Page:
Two or three years ago the editor of "Lippincott's Magazine" asked me, with many others, to take part in the very interesting "experience meeting" begun in the pages of that enterprising periodical. I gave my consent without much thought of the effort involved, but as time passed, felt slight inclination to comply with the request. There seemed little to say of interest to the general public, and I was distinctly conscious of a certain sense of awkwardness in writing about myself at all. The question, Why should I? always confronted me.
When this request was again repeated early in the current year, I resolved at least to keep my promise. This is done with less reluctance now, for the reason that floating through the press I meet with paragraphs concerning myself that are incorrect, and often absurdly untrue. These literary and personal notes, together with many questioning letters, indicate a certain amount of public interest, and I have concluded that it may be well to give the facts to those who care to know them.
It has been made more clear to me that there are many who honestly do care. One of the most prized rewards of my literary work is the ever-present consciousness that my writings have drawn around me a circle of unknown yet stanch friends, who have stood by me unfalteringly for a number of years. I should indeed be lacking if my heart did not go out to them in responsive friendliness and goodwill. If I looked upon them merely as an aggregation of customers, they would find me out speedily. A popular mood is a very different thing from an abiding popular interest. If one could address this circle of friends only, the embarrassment attendant on a certain amount of egotism would be banished by the assurance of sympathetic regard. Since, from the nature of circumstances, this is impossible, it seems to me in better taste to consider the "author called Roe" in an objective, rather than in a friendly and subjective sense. In other words, I shall try to look at him from the public point of view, and free myself from some predisposition in his favor shared by his friends. I suppose I shall not succeed in giving a colorless statement of fact, but I may avoid much special pleading in his behalf.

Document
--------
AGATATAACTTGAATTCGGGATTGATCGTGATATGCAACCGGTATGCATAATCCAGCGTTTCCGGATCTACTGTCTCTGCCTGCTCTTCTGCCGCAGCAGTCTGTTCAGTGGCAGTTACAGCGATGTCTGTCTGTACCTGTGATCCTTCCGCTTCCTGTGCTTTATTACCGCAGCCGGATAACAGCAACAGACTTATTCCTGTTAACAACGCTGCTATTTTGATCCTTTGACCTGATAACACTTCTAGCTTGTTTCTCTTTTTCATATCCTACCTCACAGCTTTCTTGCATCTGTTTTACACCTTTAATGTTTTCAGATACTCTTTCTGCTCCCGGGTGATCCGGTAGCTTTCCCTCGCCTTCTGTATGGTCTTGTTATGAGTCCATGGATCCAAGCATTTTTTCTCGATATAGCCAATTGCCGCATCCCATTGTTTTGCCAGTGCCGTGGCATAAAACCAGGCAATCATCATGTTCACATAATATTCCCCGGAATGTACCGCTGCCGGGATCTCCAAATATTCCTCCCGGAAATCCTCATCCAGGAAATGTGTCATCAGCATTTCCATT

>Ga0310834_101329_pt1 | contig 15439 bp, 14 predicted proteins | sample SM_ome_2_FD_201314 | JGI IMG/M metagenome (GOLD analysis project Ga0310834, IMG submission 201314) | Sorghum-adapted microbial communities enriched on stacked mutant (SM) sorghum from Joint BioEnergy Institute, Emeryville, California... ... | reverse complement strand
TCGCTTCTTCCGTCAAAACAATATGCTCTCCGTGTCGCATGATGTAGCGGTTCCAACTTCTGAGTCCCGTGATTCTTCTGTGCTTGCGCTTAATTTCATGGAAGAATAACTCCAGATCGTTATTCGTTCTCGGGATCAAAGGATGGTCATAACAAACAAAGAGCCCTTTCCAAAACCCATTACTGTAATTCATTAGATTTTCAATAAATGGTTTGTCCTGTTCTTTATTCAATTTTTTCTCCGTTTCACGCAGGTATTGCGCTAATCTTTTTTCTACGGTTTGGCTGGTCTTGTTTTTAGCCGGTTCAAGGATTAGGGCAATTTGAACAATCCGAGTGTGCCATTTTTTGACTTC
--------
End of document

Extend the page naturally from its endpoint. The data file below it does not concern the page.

Like so many other people, I came from a very old family, one from which there is good proof of an unbroken line through the Dark Ages, and all ages, to the first man. I have never given any time to tracing ancestry, but have a sort of quiet satisfaction that mine is certainly American as far as it well can be. My forefathers (not "rude," to my knowledge) were among the first settlers on the Atlantic seaboard. My paternal and maternal grandfathers were stanch Whigs during the Revolution, and had the courage of their convictions. My grandmother escaped with her children from the village of Kingston almost as the British entered it, and her home was soon in ashes. Her husband, James Roe, was away in the army. My mother died some years before I attained my majority, and I cannot remember when she was not an invalid. Such literary tendencies as I have are derived from her, but I do not possess a tithe of her intellectual power. Her story-books in her youth were the classics; and when she was but twelve years of age she knew "Paradise Lost" by heart. In my recollections of her, the Bible and all works tending to elucidate its prophecies were her favorite themes of study. The retentiveness of her memory was very remarkable. If any one repeated a verse of the New Testament, she could go on and finish the chapter. Indeed, she could quote the greater part of the Bible with the ease and accuracy of one reading from the printed page. The works of Hugh Miller and the Arctic Explorations of Dr. Kane afforded her much pleasure. Confined usually to her room, she took unfailing delight in wandering about the world with the great travellers of that day, her strong fancy reproducing the scenes they described. A stirring bit of history moved her deeply. Well do I remember, when a boy, of reading to her a chapter from Motley's "Dutch Republic," and of witnessing in her flushed cheeks and sparkling black eyes proof of an excitement all too great for one in her frail health. She had the unusual gift of relating in an easy, simple way what she read; and many a book far too abstruse and dull for my boyish taste became an absorbing story from her lips. One of her chief characteristics was the love of flowers. I can scarcely recall her when a flower of some kind, usually a rose, was not within her reach; and only periods of great feebleness kept her from their daily care, winter and summer. Many descendants of her floral pets are now blooming in my garden.